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The Salty WaitressSalty Waitress is The Takeout’s advice column from a real-life waitress that will teach you how not to behave like a garbage person while dining out—and maybe in real life.  

Dear Salty, I’m a barista/server at a small café where the French owners are very enthusiastic about the whole French thing—Eiffel Tower photos, signs in French, etc. They also play a playlist of a few dozen French songs throughout the day, and after 4 months on the job, I’m about to lose it.

The soundtrack never changes, and a solid half of it is Edith Piaf. I practically know French now. You’d think I’d be able to tune it out more as time goes on, but it’s the opposite, it’s making me more distracted. The café isn’t busy between breakfast and lunch, so I often have down time when I’m cleaning and just listening to the same songs over and over and over. My other coworkers agree with me, but I’m afraid the owners will think it’s trivial if I bring it up, or think we’re whiny. But seriously, it’s making me crazy. HELP?

Thanks,
Anything But La Vie En Rose

Dear Vie En Rose,

Congratulations, you’ve found the only thing worse than a repetitive soundtrack: a kitschy repetitive soundtrack.

Awful workplace soundtracks are a point of solidarity among servers and retail workers—so, so much sympathy for Gap employees subjected to James Blunt or whatever—but it’s more than a joke, it can be a serious problem.

Just last month, a bunch of Starbucks workers complained they couldn’t stand one more day of listening to the Hamilton soundtrack. They pointed out that not only does the playlist repeat every two hours but it has multiple versions of the same songs on it. Add to that the fact that musical theater isn’t everyone’s cup of Tazo tea… Some workers compared the repetition to the torture techniques used at Guantanamo. Seriously, they’d had it up to here with Hamilton. And it’s not the first time this has come up. A psychologist told a British newspaper years ago that repetitive holiday music can be “mentally draining” for employees. Seems like finally, people are starting to ask: What does it do to our brains to hear the same songs over and over, and is it a worker’s right to not be subjected to it?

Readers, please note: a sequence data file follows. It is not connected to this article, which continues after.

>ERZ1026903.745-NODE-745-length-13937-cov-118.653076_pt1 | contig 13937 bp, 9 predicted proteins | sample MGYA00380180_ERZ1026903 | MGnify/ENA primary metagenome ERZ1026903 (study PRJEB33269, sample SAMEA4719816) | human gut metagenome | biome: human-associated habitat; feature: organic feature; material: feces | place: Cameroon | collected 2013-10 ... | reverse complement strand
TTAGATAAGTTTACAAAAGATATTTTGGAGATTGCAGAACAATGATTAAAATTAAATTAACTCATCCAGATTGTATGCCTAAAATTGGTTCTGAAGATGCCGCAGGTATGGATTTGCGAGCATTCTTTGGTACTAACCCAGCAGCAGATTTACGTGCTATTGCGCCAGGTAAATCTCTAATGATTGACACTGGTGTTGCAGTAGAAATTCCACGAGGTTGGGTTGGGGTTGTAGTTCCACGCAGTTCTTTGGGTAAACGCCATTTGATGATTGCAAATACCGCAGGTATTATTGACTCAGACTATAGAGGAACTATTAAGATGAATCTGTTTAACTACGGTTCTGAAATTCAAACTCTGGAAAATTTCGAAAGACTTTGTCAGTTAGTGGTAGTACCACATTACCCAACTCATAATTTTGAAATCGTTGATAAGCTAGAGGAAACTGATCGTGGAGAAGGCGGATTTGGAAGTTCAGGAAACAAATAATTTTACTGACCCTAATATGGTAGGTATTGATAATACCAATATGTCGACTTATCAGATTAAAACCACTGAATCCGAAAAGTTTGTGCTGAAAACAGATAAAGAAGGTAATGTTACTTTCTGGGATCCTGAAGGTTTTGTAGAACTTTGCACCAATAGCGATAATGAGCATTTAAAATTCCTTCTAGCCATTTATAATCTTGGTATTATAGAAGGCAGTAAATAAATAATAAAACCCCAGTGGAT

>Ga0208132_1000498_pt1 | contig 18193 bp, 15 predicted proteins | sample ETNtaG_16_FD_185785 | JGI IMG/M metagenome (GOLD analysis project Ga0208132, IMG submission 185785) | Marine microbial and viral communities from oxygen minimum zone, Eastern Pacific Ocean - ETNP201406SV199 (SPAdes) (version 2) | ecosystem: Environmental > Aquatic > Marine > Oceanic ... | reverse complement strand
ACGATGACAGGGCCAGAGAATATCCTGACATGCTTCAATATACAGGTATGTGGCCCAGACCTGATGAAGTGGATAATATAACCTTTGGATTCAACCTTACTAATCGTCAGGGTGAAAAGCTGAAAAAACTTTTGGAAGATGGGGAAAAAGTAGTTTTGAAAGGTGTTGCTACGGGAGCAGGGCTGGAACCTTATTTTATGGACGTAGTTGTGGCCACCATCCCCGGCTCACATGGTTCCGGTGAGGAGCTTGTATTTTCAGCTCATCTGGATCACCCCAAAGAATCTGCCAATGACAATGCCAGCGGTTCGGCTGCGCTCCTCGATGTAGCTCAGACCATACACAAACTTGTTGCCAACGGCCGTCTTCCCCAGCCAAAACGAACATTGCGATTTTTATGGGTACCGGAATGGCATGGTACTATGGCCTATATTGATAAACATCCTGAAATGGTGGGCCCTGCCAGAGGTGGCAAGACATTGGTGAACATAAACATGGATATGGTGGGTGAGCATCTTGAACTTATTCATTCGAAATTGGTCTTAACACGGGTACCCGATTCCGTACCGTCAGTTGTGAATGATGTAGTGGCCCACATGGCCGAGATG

An employer should make the workplace as productive as possible for employees, so I’d say you have grounds to bring this up not just on a personal level (totally valid) but on a professional level, too. With the backing of your coworkers, start off gently with your employers. (No need to accuse them of musical torture right away.) The best course of action might be to try to frame it as a proactive thing, so you don’t seem “whiny,” like you said. Try: “Hey Francois and Marie-Claire, some of the other employees and I found this great playlist of contemporary French music. I thought maybe we could try playing it in the cafe?” Who knows, maybe they’ll agree to switch the music up right off the bat.

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If they don’t jump at that, wait another couple days and raise the issue in a more direct way: “Some of us have noticed the playlist repeats every two hours. We like the music, but it’s actually distracting to hear the same songs again and again. I think we’d actually be able to focus more on our work if we could switch up the music more often.” That frames it as a productivity issue, which would hopefully reason enough for the owners to hear you out. If they still don’t budge, well, then it’s up to you to decide just how much of it you can take. If a few of you band together to say “this music goes, or we go,” you’d hope they’d change their tune. Literally.


Got a question about dining out etiquette? Or just a general question about life we can help you with? Email us: salty@thetakeout.com

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